A Tale of a Real Shooting Railroad War

 

Railroad rivalries played a significant role in nineteenth-century US history. No rivalry was as intense or bitter as the one between the Atchison, Topeka and Santa Fe, and the Denver and Rio Grande railroads.  At times it erupted into actual gunfire.

“From the River to the Sea: The Untold Story of the Railroad War That Made the West,” by John Sedgwick tells the stories of their battles. The stakes were high. The winner could gain access to the Pacific. Could, rather than would because other railroads sought to block the winner from advancing.

Sedgwick frames the story as a personal duel between two individuals: General William J. Palmer and William Barstow Strong. Palmer, a Civil War hero, had relocated to Colorado to build the Denver and Rio Grande Railroad. Strong was the corporate-minded manager of the Santa Fe. Both men had a vision of driving a railroad to the Rio Grande River and from there west to the Pacific Ocean.

As Sedgwick shows the path to each man’s vision crossed narrow passes where there was room for only one set of tracks. He also shows how the romantic Palmer and the pragmatic Strong personalized the rivalry. They eventually began taking actions more to one-up their rival than to benefit the railroads they ran, even taking their battles into Mexico.

Their fight is set against the backdrop of the nineteenth-century American West. Sedgwick explains how the railroads changed where they traveled. Cities and farms bloomed along the path of the railroads, while bypassed towns and resources withered away. So did the law. Indeed, one of the book’s fascinating revelations is how the railroads used the legal system to protect themselves and defeat their rivals.

Sedgwick also explores the personalities involved. His cast of characters includes Collis Huntington of the Central Pacific,  Leadville Mayor and silver magnate Horace “HAW” Warner,  financier Jay Cooke, and industrial magnate Jay Gould. These men alternately fought with and allied with Palmer and Strong and each other.

The result is a kaleidoscopic book, one that carries its readers from coast to coast, as its author shows readers how the pieces all fit together to create today’s modern America, how linking the Mississippi to the Pacific shaped this country.  Better still, he draws interesting parallels between today’s tech barons and the nineteenth centuries railroad barons.  “From the River to the Sea” is a book that fascinates and informs.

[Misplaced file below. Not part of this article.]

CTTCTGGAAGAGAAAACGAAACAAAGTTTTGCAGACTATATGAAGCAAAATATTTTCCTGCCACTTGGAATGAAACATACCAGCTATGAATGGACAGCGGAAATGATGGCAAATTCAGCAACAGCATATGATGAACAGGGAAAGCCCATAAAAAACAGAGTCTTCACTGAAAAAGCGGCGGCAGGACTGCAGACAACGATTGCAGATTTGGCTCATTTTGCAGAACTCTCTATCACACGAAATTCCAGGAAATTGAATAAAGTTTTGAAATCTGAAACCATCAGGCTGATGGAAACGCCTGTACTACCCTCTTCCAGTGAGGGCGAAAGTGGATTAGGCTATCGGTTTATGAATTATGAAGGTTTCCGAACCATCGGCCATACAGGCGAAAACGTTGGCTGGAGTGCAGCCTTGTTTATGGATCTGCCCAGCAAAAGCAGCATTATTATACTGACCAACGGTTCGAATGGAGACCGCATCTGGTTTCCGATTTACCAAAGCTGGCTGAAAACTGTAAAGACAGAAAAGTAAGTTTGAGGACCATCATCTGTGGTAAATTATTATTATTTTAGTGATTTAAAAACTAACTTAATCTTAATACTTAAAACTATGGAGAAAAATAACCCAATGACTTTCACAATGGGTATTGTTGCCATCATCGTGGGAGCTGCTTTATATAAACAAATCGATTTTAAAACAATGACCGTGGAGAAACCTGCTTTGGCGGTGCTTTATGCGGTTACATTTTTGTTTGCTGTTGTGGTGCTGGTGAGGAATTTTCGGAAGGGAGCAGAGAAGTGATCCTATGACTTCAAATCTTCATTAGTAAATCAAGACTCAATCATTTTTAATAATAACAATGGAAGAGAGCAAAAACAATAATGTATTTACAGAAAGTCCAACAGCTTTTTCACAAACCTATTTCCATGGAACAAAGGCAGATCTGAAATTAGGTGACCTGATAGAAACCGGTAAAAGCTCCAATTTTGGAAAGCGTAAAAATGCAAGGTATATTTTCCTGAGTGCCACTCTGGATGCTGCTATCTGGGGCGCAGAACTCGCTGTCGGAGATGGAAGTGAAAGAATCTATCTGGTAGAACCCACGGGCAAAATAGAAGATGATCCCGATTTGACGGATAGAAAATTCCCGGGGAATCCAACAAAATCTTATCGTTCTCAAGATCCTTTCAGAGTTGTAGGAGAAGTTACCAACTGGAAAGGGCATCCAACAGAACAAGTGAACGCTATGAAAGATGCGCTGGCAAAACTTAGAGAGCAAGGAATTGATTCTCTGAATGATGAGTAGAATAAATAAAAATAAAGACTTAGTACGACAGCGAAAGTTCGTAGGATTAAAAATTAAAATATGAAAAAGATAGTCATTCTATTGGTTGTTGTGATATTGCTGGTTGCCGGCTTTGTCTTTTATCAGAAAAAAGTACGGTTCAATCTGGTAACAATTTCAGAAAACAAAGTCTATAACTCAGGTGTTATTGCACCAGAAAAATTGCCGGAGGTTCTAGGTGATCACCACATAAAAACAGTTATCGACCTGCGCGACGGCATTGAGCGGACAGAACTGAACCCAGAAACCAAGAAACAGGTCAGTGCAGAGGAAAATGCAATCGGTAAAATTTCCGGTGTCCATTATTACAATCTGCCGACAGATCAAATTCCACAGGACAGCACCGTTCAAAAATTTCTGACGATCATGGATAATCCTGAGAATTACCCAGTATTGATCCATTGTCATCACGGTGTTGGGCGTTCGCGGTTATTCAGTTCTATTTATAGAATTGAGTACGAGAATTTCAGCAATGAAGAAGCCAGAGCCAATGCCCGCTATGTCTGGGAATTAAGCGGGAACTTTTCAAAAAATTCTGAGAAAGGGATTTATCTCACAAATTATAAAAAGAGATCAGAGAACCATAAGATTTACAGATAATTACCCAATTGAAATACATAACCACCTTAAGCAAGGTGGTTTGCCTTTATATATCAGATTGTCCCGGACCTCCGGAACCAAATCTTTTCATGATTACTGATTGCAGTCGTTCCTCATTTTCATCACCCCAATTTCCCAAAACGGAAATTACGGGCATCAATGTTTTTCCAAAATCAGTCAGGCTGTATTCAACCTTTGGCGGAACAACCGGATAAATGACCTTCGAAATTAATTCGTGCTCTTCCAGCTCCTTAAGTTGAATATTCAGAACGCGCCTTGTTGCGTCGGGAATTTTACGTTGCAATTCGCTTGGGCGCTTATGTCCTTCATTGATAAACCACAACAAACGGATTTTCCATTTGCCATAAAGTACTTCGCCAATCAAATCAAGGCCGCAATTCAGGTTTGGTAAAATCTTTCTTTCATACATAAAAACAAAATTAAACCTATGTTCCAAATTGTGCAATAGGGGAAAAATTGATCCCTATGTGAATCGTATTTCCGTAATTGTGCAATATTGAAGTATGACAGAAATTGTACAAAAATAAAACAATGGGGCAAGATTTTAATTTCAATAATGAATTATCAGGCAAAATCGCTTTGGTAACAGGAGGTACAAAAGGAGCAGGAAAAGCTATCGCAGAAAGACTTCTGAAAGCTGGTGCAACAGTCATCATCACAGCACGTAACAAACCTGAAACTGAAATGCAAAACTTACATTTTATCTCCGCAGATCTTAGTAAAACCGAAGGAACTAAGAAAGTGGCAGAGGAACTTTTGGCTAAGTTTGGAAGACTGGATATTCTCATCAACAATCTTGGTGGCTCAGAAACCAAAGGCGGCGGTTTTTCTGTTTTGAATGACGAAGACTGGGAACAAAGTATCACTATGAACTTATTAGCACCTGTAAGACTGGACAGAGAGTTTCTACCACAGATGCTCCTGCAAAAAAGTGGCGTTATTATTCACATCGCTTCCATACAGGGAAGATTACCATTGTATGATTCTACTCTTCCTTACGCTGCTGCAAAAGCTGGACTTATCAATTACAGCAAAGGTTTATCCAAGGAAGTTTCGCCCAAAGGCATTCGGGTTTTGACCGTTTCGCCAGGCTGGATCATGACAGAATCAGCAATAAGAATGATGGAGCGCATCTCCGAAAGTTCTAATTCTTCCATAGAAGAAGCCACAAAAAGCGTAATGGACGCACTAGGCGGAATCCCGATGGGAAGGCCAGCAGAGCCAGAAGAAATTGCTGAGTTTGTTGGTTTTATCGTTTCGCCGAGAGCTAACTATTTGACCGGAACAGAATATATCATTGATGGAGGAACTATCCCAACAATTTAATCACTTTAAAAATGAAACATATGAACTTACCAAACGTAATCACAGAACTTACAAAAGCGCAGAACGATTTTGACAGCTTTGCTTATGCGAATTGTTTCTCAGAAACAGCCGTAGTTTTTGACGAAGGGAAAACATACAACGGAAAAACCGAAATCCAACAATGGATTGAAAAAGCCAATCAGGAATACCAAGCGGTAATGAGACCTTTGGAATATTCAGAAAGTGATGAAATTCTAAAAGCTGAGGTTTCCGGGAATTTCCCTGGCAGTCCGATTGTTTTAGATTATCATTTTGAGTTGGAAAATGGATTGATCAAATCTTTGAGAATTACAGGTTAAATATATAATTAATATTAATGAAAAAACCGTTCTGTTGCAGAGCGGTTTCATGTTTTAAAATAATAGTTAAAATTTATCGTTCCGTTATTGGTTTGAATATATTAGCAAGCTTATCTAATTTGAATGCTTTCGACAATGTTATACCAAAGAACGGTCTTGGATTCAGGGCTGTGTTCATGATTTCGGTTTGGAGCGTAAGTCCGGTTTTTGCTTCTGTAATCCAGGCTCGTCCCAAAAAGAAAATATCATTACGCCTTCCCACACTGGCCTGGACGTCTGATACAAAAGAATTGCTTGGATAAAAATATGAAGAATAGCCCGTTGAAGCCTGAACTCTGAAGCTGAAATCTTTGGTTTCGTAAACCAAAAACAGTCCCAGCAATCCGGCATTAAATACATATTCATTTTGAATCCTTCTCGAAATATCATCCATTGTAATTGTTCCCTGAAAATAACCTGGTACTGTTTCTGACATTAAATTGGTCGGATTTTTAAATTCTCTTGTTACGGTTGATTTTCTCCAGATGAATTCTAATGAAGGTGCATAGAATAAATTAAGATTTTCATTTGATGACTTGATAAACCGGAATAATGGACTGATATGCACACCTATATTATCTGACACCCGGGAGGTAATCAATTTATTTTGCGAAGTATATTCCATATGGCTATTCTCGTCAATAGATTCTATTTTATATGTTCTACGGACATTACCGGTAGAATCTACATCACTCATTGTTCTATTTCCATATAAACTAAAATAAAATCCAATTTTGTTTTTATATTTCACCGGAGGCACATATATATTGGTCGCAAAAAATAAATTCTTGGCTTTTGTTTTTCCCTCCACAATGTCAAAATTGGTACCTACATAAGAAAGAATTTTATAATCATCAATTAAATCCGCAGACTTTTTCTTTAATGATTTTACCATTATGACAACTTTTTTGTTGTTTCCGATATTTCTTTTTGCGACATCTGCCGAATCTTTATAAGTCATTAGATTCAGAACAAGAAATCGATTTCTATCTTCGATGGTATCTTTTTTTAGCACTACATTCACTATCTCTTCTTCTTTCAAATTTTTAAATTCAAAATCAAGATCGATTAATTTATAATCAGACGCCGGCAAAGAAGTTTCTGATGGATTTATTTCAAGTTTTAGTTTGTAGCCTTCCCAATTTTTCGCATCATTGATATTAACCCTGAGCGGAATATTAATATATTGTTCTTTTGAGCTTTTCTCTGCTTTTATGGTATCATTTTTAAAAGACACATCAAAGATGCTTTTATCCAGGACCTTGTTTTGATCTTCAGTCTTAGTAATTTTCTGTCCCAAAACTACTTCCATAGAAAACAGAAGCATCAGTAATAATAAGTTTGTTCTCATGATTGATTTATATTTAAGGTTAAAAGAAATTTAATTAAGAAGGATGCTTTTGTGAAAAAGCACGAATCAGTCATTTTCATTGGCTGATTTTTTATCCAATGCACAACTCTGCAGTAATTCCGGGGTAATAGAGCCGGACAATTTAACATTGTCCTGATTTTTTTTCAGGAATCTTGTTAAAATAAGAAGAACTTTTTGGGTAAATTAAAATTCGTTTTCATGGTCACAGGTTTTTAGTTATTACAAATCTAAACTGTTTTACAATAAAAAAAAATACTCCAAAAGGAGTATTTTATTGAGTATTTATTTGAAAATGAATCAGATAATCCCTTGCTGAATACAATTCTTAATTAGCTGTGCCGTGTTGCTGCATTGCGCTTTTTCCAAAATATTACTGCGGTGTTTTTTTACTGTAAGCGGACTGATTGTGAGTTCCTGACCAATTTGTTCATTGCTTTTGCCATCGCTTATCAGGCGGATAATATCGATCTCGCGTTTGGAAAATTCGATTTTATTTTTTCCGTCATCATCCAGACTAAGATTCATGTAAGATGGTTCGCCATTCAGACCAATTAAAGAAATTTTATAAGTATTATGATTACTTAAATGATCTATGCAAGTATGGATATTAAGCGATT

“From the River to the Sea: The Untold Story of the Railroad War That Made the West,” by John Sedgwick, Avid Reader Press (Simon & Schuster), 2021, 352 pages, $30.00 (Hardcover), $14.99 (ebook), $19.84 (audiobook)

This review was written by Mark Lardas who writes at Ricochet as Seawriter. Mark Lardas, an engineer, freelance writer, historian, and model-maker, lives in League City, TX. His website is marklardas.com.

Published in History
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  1. Matt Bartle Member
    Matt Bartle
    @MattBartle

    I’m going to put this on my list.

    • #1
  2. Jon Gabriel, Ed. Admin
    Jon Gabriel, Ed.
    @jon

    I recently heard the author interviewed on the History Unplugged podcast. I know a lot about US and Western history, but had never heard this tale before. Very fascinating.

    • #2
  3. Bishop Wash Member
    Bishop Wash
    @BishopWash

    I read a book years ago on some of the Atchison, Topeka and Santa Fe history that my father-in-law had. I don’t remember the title. It was interesting but a bit dry. 

    • #3
  4. Nanocelt TheContrarian Member
    Nanocelt TheContrarian
    @NanoceltTheContrarian

    A glance at the title misled me into thinking this was going to be a book about the State of Israel….my mistake.

    • #4
  5. Seawriter Contributor
    Seawriter
    @Seawriter

    Nanocelt TheContrarian (View Comment):

    A glance at the title misled me into thinking this was going to be a book about the State of Israel….my mistake.

    Different river. Different sea.

    • #5
  6. Matt Bartle Member
    Matt Bartle
    @MattBartle

    I’ve read this book now and I really enjoyed it. I doubt I would have ever come across it if it hadn’t been for this review – thanks!

    Railroads and our other infrastructure (to use a topical term) just seem like givens now – we don’t think much about how they got there. But the railroad routes to California are a tale of personalities, greed, ambition, money, double-crosses, deceit, lawsuits & court decisions, violence and threats of violence, triumph and failure, love and loss – it’s a colorful story.

    • #6